Oral arguments before the three-judge 1st Circuit panel more than a year ago focused on two jurors Tsarnaev’s lawyers say were dishonest during the lengthy jury selection process.

One of them said she had not commented about the case online, but she had retweeted a post calling Tsarnaev a “piece of garbage.” Another juror said none of his Facebook friends had commented on the trial, even though one had urged him to “play the part” so he could get on the jury and send Tsarnaev to “jail where he will be taken care of,” defense attorneys say. Tsarnaev’s lawyers raised those concerns during jury selection, but say the judge chose not to look into them further.

William Glaser, a Justice Department lawyer, acknowledged during oral arguments before the 1st Circuit appeals court that the jurors made inaccurate statements, but said other disclosures suggested they misremembered rather than lied. He argued that the trial judge did nothing wrong.

The appeals court said there are potentially “innocuous” explanations for the jurors’ conduct like they forgot about their social media posts or misunderstood the judge’s questions. But the trial judge’s “error was in failing to conduct an inquiry sufficient to rule out the more pernicious explanations,” the appeals court said.

The appeals court panel voted 2-1 in favor of sending the case back down for more investigation into the jurors. Those who supported the idea were Judges William Kayatta Jr. and O. Rogeriee Thompson, who were both nominated to the court by President Barack Obama.

Judge Jeffrey Howard, who was nominated by George W. Bush, dissented, writing that there was “ample basis for the district court to arrive at the judgment that the two jurors in question were not improperly biased.”

“They set up this case just to argue against the death penalty,” said Boston 25 legal analyst Peter Elikkan. “This case has always been not guilt or innocence, but from the beginning, it was just that you get the death penalty. Or does he get life in prison, in a supermax prison without possibility of parole? So there was never any hope that he’s ever going to emerge or see the light of day or freedom, ever, even from the moment he was arrested,” Elikkan added.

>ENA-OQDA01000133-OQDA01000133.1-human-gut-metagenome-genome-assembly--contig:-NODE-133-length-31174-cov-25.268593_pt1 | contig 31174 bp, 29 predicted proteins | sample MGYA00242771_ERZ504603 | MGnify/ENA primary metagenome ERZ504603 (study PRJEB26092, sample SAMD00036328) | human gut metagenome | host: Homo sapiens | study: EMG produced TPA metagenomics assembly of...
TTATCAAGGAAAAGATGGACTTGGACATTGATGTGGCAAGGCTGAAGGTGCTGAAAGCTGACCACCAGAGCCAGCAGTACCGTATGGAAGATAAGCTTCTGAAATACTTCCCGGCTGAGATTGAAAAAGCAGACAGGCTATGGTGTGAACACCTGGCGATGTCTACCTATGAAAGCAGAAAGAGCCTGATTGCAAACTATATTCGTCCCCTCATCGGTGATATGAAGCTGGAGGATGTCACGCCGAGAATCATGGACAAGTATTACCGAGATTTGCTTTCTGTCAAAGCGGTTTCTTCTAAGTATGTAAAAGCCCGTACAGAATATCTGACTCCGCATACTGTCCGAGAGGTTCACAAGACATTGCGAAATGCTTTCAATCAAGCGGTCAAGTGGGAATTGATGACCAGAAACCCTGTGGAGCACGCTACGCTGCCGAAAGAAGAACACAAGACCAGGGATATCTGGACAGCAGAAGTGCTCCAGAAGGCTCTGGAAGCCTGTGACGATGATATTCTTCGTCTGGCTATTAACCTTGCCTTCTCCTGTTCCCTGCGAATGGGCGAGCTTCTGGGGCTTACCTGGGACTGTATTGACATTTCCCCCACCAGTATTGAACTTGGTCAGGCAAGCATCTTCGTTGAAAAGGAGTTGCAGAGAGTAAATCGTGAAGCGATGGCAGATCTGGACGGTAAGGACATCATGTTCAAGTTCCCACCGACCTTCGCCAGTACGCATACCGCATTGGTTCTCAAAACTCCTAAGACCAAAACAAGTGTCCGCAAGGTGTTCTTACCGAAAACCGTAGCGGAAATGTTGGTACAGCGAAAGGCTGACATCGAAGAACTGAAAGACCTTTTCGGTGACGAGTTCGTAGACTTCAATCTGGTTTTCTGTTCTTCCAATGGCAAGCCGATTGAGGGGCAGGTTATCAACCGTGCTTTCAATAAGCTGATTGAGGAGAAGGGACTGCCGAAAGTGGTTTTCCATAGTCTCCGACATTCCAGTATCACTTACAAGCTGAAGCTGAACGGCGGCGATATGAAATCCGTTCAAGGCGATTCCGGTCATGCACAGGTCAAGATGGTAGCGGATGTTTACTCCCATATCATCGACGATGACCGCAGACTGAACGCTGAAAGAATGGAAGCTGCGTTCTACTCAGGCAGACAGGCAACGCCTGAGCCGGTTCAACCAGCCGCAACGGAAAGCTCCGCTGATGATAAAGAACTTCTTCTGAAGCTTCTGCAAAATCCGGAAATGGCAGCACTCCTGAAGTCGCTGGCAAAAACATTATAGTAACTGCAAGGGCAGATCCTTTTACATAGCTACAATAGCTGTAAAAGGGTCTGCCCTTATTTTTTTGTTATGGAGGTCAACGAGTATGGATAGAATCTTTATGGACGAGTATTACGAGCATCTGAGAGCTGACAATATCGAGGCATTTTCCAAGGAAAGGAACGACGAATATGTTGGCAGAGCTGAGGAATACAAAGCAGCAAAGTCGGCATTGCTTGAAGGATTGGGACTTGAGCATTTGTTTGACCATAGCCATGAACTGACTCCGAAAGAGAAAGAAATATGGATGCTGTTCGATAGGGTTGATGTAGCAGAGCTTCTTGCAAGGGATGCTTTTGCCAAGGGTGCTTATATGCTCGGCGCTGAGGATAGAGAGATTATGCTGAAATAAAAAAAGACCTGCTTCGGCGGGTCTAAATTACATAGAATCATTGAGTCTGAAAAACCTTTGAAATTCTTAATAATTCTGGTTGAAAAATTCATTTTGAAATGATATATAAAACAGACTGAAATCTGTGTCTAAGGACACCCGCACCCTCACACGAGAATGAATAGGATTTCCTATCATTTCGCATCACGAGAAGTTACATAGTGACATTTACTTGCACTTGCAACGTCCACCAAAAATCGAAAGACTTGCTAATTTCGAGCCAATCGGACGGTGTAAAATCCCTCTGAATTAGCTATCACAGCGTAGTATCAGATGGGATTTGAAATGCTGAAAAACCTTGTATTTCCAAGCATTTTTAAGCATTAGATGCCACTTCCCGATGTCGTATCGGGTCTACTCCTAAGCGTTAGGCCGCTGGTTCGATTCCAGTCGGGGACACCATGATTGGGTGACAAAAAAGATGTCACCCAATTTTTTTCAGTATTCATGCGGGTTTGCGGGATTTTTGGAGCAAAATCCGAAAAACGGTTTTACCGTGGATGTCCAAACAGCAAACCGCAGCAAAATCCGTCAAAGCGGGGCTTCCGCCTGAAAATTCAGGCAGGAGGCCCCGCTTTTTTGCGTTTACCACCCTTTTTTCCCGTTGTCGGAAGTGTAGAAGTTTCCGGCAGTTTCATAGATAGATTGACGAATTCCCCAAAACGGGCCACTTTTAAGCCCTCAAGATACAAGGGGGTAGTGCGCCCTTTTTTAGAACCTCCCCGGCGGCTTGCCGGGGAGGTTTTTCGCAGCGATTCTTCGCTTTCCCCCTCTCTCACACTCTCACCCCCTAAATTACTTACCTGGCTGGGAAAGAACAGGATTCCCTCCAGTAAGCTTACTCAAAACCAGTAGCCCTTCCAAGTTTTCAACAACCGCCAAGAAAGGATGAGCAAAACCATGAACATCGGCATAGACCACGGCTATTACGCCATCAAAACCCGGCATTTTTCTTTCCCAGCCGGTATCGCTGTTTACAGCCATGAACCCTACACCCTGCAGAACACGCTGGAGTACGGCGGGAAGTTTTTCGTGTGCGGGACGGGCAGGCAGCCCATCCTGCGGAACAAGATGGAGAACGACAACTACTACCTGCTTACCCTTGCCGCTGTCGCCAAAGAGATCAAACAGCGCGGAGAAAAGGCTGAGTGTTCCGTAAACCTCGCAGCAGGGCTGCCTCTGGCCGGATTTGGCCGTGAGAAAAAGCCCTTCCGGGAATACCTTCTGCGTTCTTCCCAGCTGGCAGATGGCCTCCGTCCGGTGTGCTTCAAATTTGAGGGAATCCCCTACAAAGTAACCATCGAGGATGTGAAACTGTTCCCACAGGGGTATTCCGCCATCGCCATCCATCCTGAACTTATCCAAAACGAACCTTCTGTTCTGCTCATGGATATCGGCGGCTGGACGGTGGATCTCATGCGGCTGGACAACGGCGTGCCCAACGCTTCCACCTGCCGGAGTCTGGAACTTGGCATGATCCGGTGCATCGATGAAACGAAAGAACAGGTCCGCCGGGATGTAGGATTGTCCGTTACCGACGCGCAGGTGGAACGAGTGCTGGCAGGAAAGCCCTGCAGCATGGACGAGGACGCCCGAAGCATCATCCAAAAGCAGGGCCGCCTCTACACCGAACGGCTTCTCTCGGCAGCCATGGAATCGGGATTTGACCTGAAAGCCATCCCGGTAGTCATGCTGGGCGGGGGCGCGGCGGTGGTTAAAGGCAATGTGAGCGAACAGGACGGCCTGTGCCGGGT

Tsarnaev’s guilt in the deaths of Lingzi Lu, a 23-year-old Boston University graduate student from China; Krystle Campbell, a 29-year-old restaurant manager from Medford, Massachusetts; and 8-year-old Martin Richard, of Boston, was not at issue in the appeal, only whether he should be put to death or imprisoned for life.

Defense lawyers argued that Tsarnaev had fallen under the influence of his older brother, Tamerlan, who died in a gun battle with police a few days after the April 15, 2013, bombing.

Tsarnaev was convicted of all 30 charges against him, including conspiracy and use of a weapon of mass destruction and the killing of Massachusetts Institute of Technology Police Officer Sean Collier during the Tsarnaev brothers’ getaway attempt.

Prosecutors told jurors that the men carried out the attack to punish the United States for its wars in Muslim countries. In the boat where Tsarnaev was found hiding, he had scrawled a confession that referred to the wars and wrote, among other things, “Stop killing our innocent people and we will stop.”